Instead of trying to change perceptions of beauty, maybe we should just run with it… embrace the title of ugly and use it to force others to see the value in the rest of us; our thoughts, our hopes, our dreams… because at the end of the day, that’s where the real value lies.

My Ugly Manifesta
(What would yours look like?)

I’d rather be courageous than beautiful. I will not be demure, quiet and pretty… instead I will be loud, friendly, and assertive. I will get into the face of those who try to oppress others and I will confront them. I will be that loud, “ugly” feminist when the situation calls for it.

I’d rather be unique than beautiful. I will wear the clothes that make me feel happiest in whatever manner I desire. I will wear as much or as little makeup as I feel comfortable with each day. I will shave as much or as little as I see fit. If I happen to fit some standard of beauty one day, fine; I will not care one way or another because my confidence does not depend on anyone’s approval but my own.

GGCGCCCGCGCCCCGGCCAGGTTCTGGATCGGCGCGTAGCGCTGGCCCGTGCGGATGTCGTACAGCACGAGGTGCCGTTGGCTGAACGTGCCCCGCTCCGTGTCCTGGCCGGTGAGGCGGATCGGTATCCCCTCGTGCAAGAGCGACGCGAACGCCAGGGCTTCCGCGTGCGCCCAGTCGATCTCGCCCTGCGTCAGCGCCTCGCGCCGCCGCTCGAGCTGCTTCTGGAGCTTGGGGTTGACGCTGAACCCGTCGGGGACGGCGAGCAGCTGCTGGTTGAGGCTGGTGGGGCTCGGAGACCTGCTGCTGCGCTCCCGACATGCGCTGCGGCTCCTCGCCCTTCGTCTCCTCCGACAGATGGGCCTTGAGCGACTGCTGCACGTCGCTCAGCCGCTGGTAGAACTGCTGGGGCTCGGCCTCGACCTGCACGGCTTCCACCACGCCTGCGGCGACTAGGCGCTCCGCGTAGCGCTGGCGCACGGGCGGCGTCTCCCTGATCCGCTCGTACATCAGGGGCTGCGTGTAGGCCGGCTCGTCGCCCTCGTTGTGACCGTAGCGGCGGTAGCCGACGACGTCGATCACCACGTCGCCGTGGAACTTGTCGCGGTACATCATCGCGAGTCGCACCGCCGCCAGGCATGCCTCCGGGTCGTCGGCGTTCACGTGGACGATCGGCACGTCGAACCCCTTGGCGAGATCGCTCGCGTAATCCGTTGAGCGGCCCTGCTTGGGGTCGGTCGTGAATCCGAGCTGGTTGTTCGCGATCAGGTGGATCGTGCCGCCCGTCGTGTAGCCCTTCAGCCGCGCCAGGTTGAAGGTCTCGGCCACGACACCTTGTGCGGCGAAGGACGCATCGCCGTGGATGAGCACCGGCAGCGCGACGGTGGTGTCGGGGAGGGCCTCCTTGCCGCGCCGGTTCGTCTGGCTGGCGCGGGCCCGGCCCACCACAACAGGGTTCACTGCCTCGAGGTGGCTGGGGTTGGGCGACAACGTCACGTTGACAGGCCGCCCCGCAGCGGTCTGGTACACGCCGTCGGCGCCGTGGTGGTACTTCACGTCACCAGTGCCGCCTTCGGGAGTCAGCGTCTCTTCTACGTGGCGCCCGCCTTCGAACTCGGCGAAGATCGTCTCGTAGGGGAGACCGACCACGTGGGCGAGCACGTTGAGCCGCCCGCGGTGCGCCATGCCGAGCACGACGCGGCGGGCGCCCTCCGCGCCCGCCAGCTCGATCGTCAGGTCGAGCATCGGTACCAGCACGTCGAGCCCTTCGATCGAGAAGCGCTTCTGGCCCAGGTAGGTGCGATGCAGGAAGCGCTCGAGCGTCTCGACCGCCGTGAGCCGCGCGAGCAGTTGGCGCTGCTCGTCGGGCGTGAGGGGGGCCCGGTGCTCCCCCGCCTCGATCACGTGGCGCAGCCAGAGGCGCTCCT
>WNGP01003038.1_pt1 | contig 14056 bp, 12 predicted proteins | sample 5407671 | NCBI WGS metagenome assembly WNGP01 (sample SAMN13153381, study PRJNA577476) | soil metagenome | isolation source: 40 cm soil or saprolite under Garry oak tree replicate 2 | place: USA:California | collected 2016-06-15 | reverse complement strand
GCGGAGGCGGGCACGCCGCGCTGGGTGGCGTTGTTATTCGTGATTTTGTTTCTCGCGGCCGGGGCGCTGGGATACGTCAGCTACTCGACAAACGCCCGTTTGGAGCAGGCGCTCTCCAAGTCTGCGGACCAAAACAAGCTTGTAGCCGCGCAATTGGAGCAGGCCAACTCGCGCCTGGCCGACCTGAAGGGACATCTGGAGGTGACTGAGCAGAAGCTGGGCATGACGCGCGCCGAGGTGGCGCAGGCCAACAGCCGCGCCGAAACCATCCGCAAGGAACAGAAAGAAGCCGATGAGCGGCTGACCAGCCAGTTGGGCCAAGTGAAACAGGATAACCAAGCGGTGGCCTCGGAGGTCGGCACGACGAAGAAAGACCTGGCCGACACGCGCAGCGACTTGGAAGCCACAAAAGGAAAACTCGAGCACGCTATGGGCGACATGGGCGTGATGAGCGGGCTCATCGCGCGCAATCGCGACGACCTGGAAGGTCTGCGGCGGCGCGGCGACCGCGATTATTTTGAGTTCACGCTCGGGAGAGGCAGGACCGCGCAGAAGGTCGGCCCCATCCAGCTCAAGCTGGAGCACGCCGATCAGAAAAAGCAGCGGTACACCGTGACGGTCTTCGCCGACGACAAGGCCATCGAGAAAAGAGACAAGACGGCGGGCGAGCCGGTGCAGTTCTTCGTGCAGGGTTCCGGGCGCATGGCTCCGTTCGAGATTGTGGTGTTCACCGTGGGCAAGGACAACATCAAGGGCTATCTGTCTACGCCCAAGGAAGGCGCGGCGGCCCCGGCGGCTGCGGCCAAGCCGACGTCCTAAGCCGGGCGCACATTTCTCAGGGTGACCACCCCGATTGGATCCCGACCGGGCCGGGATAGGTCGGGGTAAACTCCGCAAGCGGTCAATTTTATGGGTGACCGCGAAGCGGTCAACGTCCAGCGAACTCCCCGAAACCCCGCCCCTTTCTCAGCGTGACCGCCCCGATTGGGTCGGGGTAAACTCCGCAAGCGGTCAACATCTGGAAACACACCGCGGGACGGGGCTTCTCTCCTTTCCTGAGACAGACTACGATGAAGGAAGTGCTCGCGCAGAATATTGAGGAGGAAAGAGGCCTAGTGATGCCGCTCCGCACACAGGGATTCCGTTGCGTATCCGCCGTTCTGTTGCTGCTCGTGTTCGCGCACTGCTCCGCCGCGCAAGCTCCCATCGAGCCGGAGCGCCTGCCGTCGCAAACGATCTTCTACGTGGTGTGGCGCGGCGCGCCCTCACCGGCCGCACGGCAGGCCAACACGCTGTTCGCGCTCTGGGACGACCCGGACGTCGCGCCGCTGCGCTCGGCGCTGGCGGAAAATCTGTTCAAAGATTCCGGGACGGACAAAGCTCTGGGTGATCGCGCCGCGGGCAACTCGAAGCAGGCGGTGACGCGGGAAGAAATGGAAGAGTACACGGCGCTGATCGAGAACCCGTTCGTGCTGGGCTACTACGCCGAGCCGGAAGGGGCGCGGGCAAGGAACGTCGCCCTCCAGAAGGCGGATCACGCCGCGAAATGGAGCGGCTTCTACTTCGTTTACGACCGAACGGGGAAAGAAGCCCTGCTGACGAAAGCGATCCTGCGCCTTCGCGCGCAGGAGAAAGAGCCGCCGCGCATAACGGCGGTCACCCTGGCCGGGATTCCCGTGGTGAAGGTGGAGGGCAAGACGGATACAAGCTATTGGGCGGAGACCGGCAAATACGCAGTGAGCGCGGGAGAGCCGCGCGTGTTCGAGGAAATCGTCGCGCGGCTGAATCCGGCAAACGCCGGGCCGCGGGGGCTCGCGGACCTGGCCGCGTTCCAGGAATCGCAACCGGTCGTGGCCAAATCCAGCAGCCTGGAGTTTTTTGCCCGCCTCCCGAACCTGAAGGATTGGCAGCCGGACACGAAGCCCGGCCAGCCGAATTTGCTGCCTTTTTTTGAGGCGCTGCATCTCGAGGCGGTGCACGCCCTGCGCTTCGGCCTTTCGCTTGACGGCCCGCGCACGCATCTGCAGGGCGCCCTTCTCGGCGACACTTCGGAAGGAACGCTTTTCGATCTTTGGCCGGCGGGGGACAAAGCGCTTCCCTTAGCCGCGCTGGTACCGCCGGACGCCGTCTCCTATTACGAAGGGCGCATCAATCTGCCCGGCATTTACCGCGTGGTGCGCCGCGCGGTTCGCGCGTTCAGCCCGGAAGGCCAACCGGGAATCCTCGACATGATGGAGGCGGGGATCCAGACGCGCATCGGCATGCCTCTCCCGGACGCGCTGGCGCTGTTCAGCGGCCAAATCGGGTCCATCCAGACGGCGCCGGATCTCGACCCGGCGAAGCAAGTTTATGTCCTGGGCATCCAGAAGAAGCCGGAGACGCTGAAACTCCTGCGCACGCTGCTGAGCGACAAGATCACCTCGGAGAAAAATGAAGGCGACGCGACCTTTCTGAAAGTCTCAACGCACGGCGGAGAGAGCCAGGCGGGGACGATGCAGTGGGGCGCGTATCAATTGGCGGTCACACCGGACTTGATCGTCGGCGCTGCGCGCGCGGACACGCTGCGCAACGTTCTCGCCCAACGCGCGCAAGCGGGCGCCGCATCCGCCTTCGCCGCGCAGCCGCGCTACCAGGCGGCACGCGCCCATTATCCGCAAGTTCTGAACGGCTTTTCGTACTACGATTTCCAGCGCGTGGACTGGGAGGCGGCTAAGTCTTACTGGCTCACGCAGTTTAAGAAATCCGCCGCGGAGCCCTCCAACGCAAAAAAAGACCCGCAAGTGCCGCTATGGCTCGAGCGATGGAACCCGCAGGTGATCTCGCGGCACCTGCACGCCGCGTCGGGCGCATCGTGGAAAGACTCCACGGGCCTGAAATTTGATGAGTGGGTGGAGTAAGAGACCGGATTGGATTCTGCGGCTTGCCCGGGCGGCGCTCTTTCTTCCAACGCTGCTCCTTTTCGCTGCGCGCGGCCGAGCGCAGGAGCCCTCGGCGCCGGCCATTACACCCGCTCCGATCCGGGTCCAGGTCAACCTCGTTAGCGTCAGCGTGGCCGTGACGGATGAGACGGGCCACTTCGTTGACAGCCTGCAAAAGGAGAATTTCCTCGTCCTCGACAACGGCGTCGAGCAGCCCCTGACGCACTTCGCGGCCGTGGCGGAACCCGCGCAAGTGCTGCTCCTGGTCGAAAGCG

I’d rather be happy than beautiful. I will not waste a moment of my life worrying about how I look to others. I’d rather spend my time concerned with how I am treating others, and interacting with them!

I’D RATHER BE UGLY THAN BEAUTIFUL. Being ugly means saying fuck you to the beauty norms and embracing the person I am, not the person that the world is trying to tell me to be; being ugly means being totally happy with the person I am and never hiding that girl from the world, no matter what.

Crossposted @ Amplify.

6 thoughts on “Reclaiming UGLY

  1. I agree with you!
    Since I’ve started this blog thing I was really worried because I wanted new definitions of beauty, beauty that comes from real life rather photoshoped, ultra thin, etc…
    I was trying to find my own beauty too.